... the embryology of the whale, examined in detail, also provides evidence for its terrestrial ancestry. As embryos no less than as adult animals, whales are junkyards, as it were, of old, discarded features that are of no further use to them. Many whales, while still in the womb, begin to develop body hair. Yet no modern whales retain any body hair after birth, except for some snout hairs and hairs around their blowholes used as sensory bristles in a few species. The fact that whales possess the genes for producing body hair shows that their ancestors had body hair. In other words, their ancestors were ordinary mammals.

6. Geochemical evidence

Like most elements, Oxygen comes in a number of different varieties, called isotopes. See this link for details. As can be seen from the article at the link, fresh water has a slightly higher concentration of lighter oxygen than does sea water. These slightly different isotopic ratios are recorded in the bones of animals, so those that drank fresh water can be differentiated from those that drank sea water. fossil teeth from the earliest whales have lower ratios of heavy oxygen to light oxygen, which shows that those animals drank fresh water. Later fossil whale teeth have higher ratios of heavy oxygen to light oxygen, indicating that they drank salt water. This absolutely reinforces the inference drawn from all the other evidence discussed here: the ancestors of modern whales adapted from terrestrial habitats to saltwater habitats by way of freshwater habitats. (Sutera)

7. Paleoenvironmental evidence

Paleoenvironmental evidence refers to the other fossils found in the same beds as the target fossil type as well as the types of rock bed that the fossils were found in. The whale ancestors that were clearly terrestrial (from their morphology) are also associated with fossils of terrestrial organisms, as well as with terrestrial rock types. The whale ancestors whose morphology shows that they were marine were assiciated with fossils of marine organisma and marine rock types.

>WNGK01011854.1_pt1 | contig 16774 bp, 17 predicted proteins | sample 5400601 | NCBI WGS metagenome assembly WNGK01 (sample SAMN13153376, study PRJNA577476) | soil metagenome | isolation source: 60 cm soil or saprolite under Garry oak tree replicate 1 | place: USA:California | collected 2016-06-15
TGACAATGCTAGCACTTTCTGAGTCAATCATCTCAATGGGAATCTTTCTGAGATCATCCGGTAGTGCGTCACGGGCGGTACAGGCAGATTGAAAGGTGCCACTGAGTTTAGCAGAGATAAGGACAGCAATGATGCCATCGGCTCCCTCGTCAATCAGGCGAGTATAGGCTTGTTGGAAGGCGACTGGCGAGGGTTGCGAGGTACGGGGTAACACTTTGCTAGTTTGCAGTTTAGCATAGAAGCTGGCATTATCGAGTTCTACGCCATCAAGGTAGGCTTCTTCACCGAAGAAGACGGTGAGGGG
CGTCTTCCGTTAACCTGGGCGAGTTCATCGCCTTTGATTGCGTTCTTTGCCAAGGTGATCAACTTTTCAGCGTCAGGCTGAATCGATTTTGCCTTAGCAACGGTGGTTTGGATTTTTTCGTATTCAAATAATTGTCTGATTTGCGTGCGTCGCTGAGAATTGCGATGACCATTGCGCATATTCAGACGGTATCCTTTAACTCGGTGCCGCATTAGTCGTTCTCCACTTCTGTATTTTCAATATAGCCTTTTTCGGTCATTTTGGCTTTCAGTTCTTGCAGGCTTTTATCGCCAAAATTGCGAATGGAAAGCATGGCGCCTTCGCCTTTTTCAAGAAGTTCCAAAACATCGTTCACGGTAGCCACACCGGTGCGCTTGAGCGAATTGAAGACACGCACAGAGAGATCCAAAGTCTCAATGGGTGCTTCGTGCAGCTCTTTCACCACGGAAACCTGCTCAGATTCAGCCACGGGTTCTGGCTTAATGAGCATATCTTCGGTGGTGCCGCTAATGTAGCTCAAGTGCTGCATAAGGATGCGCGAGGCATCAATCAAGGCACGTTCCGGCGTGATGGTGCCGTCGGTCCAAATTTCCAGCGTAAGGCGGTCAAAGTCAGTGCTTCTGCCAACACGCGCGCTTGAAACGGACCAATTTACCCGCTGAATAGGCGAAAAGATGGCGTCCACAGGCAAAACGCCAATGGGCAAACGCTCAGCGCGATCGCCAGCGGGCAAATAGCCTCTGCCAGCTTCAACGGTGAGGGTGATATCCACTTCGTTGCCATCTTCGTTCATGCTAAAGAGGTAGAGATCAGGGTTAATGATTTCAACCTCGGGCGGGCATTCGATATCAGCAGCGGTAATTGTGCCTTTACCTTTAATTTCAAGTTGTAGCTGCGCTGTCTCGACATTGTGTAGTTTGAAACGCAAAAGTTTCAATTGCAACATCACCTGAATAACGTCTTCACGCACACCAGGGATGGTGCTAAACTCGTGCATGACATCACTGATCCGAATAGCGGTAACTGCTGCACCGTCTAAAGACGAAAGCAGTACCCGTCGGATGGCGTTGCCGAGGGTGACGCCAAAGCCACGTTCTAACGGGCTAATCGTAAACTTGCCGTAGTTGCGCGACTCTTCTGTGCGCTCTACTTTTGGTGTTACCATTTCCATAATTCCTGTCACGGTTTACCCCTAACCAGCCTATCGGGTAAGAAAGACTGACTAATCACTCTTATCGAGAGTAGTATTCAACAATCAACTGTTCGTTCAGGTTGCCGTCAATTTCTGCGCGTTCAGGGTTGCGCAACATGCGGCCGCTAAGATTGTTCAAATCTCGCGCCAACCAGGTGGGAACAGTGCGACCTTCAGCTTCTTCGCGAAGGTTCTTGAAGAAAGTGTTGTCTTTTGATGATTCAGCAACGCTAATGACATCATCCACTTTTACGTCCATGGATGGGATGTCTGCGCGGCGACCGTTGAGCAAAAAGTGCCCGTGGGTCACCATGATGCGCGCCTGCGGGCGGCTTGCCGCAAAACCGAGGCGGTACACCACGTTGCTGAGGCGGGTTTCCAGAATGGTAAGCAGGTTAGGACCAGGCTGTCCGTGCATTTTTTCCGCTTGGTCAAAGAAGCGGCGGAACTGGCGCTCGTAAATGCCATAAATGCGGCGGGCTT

8. Paleobiogeographic evidence

Paleobiogeographic evidence refers to the geographic distribution of fossils. We would expect that the terrestrial ancestors would have a limited geographical range, whilc later marine ancestors, who had the oceans to populate, would have a wider geographic range. The locations of the different whale ancestors follow these expectations.

9. Chronological evidence

Chronological evidence refers to the reason why whales appeared when they did.

Whales are mammals and could not have radiated before the Cretaceous–Tertiary extinction event (which happened 65 million years ago) as the seas at that time were filled with marine reptiles such as the plesiosaurs, ichthyosaurs, mosasaurs, and marine crocodile. When these fearsome predators, and many other marine creatures, went extinct there were plenty of environmental niches for whales (and other mammals) to expand into. The transition from terrestrial animals to deep-diving whales with directional underwater hearing took about 10 - 15 million years.

Conclusion

The evidence that whales evolved from terrestrial ancestors is supported by many mutually reinforcing, independent lines of evidence. Any attempt to discredit this conclusion has to deal with all of this independent evidence, which creationists have spectacularly failed to do.

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There are two types of whale: toothed whales and baleen whales. The evidence shows that baleen whales evolved from toothed whale ancestors about 30 million years ago. Here is an article on a transitional fossil between toothed whales and baleen whales.

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The five videos below together make up a fascinating documentary on the evolution of whales: